Lynda, a 35-year-old from the northern French city of Le Havre on vacation in Paris, was at the Bataclan when it was attacked on Friday night. More than 82 people were killed during the attack on the club, part of a multipronged assault on the French capital that has left at least 128 people dead and more than 250 people injured. She told BuzzFeed France what she saw.
It was almost 10pm and the Eagles of Death Metal, an American band, were in the middle of their set when gunshots rang out inside the Bataclan. Like other witnesses, Lynda didn't immediately get what was going on:
"There was something just before the gunshots: I heard two noises that sounded like some kind of crack, or a bang… I thought it came from high up in the balcony… I raised my eyes, saw nothing out of the ordinary, so I put my eyes back on the stage. Then I heard something like firecrackers, but I didn't think it was gunshots. I saw a man with a weapon which, from where I was, looked like it was plastic made… I guess I was still in denial. Then the smell of powder started to come in."
"I only saw one person, even if apparently there were four of them. I only saw him one time, since they told us to hit the ground, and I avoided moving as much as I could. I couldn't say how long the gunshots lasted, time is a little distended I think in these circumstances… I didn't see anything… I didn't even know if by not moving I had a chance at staying alive. When I heard the gunshots, I told myself that it was undoubtedly the people who were trying to get up … It's when I saw the blood that I realized this wasn't a bad joke."
Lynda was on the ground, without really knowing what was happening around her.
"I was partly lying on a man who had blood on his trousers, I didn't know if it was his blood or someone else's blood, but in any case he could move his legs. I saw blood on my tote bag, I saw blood on my hand, I didn't know if it was mine or someone else's."
"One of the attackers started mentioning François Hollande and said that if we were in this situation, it was because of him. I believe someone got up, and the attacker stopped his speech abruptly and he shot people. ...
"At one moment, someone spoke very loudly to communicate a telephone number; I don't know if it was a police officer addressing the attackers or vice versa."
An interminable silence in the hall followed.
"There was silence for a long time. People who were hurt were groaning; people were starting to panic; we were telling everyone to shut up, to remain unmoving."
When we asked Lynda what went through her mind during those long moments, she replied:
"I felt like I was in a bad dream. I was in total denial. I told myself it wasn't possible, and I tried to tell myself — no, you can't die today.
"I tried to focus on my breathing … I covered my ears because of the noise of the gunshots… I had really irrational reactions: I told myself, I must keep my bag next to me. I had this fear it would turn over, because inside I had my jacket, and a friend's jacket, and I told myself, What if we're able to leave and we're cold? It was weird to get hung up on things like that."
In the panic, Lynda lost sight of her friends, whom she only found once she got out of the hall, about an hour later. But even surrounded by strangers, her face on the ground, a quiet solidarity took hold.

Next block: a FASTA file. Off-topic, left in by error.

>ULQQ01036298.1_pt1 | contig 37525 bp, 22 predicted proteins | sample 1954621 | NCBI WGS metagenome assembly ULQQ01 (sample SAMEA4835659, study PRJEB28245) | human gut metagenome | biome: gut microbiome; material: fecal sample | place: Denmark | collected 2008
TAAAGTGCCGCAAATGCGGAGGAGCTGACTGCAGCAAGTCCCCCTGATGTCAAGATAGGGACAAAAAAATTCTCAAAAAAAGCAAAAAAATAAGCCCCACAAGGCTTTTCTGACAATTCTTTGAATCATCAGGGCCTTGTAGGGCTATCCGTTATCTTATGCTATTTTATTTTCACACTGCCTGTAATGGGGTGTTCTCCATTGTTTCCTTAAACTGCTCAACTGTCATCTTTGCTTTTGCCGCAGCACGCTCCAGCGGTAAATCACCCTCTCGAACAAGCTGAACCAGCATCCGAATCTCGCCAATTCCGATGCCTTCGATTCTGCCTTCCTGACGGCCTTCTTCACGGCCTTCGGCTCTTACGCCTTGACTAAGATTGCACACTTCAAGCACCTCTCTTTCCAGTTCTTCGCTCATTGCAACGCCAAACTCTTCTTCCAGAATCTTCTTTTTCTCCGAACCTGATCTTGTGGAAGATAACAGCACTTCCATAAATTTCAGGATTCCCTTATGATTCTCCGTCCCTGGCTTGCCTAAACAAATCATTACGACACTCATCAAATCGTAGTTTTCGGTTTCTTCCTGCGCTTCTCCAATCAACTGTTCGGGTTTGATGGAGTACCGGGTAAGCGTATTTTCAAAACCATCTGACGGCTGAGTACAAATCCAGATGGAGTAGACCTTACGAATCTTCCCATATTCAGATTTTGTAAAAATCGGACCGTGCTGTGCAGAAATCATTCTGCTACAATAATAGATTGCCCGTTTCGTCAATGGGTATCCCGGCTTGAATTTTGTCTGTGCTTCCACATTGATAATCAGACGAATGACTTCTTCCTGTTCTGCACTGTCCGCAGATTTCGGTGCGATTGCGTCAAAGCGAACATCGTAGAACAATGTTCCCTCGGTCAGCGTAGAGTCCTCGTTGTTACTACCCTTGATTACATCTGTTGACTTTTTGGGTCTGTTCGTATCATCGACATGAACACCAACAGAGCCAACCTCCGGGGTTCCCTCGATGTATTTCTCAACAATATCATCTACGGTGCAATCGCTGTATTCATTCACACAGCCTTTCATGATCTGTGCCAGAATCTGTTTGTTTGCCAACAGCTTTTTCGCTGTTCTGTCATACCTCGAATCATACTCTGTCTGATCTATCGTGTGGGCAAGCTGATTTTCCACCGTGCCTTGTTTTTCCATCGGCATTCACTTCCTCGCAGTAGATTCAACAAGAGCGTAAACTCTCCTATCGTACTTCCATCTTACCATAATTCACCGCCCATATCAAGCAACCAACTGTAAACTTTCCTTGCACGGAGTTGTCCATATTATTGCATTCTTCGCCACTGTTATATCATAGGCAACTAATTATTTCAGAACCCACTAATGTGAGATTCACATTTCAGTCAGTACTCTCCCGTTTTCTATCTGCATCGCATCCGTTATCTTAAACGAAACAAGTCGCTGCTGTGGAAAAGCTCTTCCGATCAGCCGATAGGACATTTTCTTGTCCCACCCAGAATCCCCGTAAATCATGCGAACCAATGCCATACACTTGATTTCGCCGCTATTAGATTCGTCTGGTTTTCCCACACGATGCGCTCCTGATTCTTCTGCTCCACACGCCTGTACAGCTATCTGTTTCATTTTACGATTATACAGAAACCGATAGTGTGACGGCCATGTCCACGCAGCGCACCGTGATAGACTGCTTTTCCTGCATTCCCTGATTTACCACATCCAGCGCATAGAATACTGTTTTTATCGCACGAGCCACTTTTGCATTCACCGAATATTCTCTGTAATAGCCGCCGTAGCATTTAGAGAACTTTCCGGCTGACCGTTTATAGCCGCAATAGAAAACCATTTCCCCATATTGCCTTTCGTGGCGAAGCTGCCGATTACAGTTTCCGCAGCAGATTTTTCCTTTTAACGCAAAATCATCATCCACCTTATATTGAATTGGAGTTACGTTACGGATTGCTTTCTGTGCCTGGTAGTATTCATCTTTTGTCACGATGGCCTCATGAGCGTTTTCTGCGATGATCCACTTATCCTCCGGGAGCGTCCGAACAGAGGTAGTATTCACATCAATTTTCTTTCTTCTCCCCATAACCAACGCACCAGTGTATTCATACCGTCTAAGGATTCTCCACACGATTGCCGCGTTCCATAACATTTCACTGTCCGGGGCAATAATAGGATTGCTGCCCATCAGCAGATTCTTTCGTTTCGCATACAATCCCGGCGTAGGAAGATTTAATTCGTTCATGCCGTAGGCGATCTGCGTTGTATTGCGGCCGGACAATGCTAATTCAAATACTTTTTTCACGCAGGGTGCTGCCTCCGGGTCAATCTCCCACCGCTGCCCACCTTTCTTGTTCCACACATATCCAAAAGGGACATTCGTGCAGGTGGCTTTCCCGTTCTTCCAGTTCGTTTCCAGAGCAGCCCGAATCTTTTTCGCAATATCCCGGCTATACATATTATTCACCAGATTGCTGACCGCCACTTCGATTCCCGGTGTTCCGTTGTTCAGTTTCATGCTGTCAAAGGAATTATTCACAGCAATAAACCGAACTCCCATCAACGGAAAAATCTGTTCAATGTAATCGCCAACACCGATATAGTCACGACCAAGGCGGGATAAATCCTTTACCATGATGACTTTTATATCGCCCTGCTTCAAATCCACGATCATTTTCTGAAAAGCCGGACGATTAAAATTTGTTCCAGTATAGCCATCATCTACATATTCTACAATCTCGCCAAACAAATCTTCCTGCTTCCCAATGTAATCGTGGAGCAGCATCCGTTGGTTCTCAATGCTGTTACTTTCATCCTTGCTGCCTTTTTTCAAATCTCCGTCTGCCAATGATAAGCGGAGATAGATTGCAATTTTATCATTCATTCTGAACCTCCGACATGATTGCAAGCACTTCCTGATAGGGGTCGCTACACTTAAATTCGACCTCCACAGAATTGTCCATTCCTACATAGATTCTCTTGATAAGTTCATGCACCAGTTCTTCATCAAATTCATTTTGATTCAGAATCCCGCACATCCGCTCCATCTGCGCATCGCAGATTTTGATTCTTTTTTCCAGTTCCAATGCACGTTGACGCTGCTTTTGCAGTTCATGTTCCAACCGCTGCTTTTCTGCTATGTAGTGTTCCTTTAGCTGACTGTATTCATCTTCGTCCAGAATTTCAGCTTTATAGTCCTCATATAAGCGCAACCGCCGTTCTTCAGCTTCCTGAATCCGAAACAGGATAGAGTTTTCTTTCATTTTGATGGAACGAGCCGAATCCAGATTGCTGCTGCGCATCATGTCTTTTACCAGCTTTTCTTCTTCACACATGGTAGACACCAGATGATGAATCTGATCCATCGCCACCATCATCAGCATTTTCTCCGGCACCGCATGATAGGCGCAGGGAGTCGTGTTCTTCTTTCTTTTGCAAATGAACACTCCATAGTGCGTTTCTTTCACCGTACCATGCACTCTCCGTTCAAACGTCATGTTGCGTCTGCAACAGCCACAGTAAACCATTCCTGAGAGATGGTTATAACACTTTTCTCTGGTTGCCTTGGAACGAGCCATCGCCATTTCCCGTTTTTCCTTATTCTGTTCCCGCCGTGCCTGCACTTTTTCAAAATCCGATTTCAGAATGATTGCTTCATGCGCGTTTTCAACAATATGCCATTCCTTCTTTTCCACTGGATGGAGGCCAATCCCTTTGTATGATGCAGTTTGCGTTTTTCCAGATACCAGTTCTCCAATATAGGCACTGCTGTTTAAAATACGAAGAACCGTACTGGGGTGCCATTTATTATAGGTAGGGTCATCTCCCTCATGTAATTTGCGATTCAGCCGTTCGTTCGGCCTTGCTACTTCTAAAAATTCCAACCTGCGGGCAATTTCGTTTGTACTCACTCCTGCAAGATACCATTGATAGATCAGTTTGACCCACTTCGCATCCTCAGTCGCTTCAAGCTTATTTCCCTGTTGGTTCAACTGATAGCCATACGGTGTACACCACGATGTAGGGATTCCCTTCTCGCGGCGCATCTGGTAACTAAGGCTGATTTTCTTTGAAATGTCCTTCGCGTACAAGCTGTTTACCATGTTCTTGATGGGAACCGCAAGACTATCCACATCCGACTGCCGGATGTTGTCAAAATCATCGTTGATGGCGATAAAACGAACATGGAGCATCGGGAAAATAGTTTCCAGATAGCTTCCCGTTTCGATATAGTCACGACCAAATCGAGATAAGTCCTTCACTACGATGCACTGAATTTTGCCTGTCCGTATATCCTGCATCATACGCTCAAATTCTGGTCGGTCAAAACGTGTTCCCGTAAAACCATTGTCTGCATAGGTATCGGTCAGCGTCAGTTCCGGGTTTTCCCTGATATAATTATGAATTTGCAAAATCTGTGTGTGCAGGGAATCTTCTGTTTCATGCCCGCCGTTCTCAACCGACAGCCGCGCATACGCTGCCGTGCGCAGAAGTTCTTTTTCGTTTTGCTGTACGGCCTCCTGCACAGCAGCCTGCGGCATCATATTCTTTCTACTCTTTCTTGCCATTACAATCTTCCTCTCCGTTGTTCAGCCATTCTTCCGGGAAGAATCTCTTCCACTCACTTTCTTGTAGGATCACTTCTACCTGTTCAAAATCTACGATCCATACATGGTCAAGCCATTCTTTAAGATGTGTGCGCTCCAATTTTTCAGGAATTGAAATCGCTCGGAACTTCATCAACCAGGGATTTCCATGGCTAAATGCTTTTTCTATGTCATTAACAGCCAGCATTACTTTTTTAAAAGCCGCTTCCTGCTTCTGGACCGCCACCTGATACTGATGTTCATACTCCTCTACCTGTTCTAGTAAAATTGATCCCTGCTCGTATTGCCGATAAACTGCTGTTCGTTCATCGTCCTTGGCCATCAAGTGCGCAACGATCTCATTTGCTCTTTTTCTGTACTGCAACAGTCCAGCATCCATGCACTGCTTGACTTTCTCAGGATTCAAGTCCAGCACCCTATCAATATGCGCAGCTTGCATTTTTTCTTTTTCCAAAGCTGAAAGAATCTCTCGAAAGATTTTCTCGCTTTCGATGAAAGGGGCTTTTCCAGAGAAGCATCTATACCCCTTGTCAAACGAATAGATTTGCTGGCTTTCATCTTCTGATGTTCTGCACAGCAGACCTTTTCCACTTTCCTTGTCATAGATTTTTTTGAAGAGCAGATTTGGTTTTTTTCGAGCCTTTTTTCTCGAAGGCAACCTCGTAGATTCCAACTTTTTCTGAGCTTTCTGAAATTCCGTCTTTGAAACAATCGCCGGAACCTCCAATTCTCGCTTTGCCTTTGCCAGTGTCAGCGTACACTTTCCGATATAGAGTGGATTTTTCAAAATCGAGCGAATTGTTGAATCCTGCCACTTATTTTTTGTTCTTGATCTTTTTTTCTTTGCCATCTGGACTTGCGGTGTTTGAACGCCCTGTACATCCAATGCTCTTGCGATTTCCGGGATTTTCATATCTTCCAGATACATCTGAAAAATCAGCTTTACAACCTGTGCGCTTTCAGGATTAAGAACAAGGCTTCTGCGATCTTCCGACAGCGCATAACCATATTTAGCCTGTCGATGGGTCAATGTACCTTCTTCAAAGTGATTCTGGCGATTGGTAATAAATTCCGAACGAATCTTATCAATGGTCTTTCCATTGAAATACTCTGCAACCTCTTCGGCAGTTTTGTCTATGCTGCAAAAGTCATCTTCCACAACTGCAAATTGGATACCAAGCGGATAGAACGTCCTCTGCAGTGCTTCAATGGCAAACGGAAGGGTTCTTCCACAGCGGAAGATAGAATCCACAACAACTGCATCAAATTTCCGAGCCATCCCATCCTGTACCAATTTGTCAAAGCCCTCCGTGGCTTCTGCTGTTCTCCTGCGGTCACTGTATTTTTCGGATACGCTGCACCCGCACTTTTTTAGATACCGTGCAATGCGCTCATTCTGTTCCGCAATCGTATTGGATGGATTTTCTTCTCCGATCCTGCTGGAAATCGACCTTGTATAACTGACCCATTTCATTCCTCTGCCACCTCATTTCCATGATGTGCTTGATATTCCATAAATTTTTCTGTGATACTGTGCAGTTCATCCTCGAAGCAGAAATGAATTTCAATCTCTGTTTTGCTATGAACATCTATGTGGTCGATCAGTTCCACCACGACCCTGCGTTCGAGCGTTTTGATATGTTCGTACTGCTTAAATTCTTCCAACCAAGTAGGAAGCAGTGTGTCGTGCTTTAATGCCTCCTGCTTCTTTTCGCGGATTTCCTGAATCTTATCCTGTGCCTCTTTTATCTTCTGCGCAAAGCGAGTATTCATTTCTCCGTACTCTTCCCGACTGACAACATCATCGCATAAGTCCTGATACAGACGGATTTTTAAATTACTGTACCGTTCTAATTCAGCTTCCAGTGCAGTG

"We would hold each other's hands, touch each other's arms or back to comfort one another... When people talked we told them to keep quiet because we didn't know how [the attackers] would react. I tried to make sure that the people next to me could breathe… There were foreigners who started to panic, speaking in their own languages, it was hard to calm them down without seeming aggressive."
Then, finally, security forces arrived and the evacuation began.
"The police told us that, no matter what, don't look at the ground. Even another man next to me told me — don't look at the ground… But with the blood on the ground, it was slippery, so we didn't really have a choice. During the evacuation, we had to stride over corpses, so we had to look at the floor."
Lynda didn’t know where the attackers were at that moment.
"Our evacuation happened before the police assault. I told myself, it's not possible, either they're in the streets, or they're still inside. So even while I was getting out, I didn't feel reassured."
Once outside, the survivors realized the magnitude of the night’s events.
"I didn't at all realize that there were other attacks in other places; it was rather strange … We settled in cafés and little shops in neighboring streets, to get warm and to calm down, before making our statements to the police. I sent a text to my friends to tell them where I was, and that's where we met up."
The day after the attacks, Lynda slowly began to understand what she had experienced:
"Seeing the witness accounts, I realized that they were shooting a bit haphazardly. This morning, it was a bit of a shock to tell myself I really was lucky, and my friends too, statistically it's unbelievable… You understand that you're not safe anywhere, and no matter what precautions you take, all it takes is to be in the wrong place at the wrong time."
Anaïs Bordages est journaliste co-responsable de Meufs chez BuzzFeed France et travaille depuis Paris
Contact Anais Bordages at firstname.lastname@example.org.
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